14-year-old György's life is torn apart in World War II Hungary as he is sent to a concentration camp where he is forced to become a man, and learns to find happiness in the midst of hatred, and what it really means to be Jewish.
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An Hungarian youth comes of age at Buchenwald during World War II. György Köves is 14, the son of a merchant who's sent to a forced labor camp. After his father's departure, György gets a job at a brickyard; his bus is stopped and its Jewish occupants sent to camps. There, György find camaraderie, suffering, cruelty, illness, and death. He hears advice on preserving one's dignity and self-esteem. He discovers hatred. If he does survive and returns to Budapest, what will he find? What is natural; what is it to be a Jew? Sepia, black and white, and color alternate to shade the mood. Written by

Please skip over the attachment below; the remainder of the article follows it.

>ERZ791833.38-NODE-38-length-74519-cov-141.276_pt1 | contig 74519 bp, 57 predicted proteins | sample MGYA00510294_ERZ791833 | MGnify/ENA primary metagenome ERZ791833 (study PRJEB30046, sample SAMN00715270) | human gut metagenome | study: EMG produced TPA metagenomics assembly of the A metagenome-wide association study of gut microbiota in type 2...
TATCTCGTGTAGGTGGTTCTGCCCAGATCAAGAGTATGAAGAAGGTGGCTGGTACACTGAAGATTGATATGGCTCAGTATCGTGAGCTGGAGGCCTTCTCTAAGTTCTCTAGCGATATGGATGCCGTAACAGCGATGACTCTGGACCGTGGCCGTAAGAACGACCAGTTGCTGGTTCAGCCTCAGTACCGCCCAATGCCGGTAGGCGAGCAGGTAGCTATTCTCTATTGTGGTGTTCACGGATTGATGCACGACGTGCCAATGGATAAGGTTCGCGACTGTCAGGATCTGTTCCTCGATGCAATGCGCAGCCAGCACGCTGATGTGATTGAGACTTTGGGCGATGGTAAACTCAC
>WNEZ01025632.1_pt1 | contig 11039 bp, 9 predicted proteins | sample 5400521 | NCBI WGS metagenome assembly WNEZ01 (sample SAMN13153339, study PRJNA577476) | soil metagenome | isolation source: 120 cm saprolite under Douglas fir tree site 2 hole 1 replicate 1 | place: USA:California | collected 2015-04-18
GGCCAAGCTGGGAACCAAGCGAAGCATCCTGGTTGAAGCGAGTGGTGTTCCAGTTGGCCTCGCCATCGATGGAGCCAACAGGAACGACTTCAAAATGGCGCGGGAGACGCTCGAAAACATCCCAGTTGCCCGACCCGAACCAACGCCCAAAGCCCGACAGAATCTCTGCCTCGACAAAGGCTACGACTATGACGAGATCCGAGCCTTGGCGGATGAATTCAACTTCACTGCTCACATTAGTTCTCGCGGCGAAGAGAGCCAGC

The first Hungarian picture to be filmed in Panavision format. See more »
I didn't go to school today. Well, if only to ask my teacher to let me go home. I gave him father's letter. He asked what the reason was. I told him father had been called up for forced labor.
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Saw this film at the AFI Film Festival in Los Angeles. It is an amazingly well made, well acted motion picture about a very difficult subject. The direction and cinematography were excellent. The lead boy was only 12 when the film was shot, yet he delivers a mature, sensitive and deeply emotional performance.
The film is long but very compelling and speaks loudly about man's inhumanity to his fellow man. The message is even more disturbing when told through the eyes of a young teenager who is caught up in the atrocities of the Nazis and their Hungarian allies.
If this film were in English or directed by Steven Spielberg, it would no doubt win numerous awards. Let us hope that "Fateless" is recognized for it's bravery and excellence.
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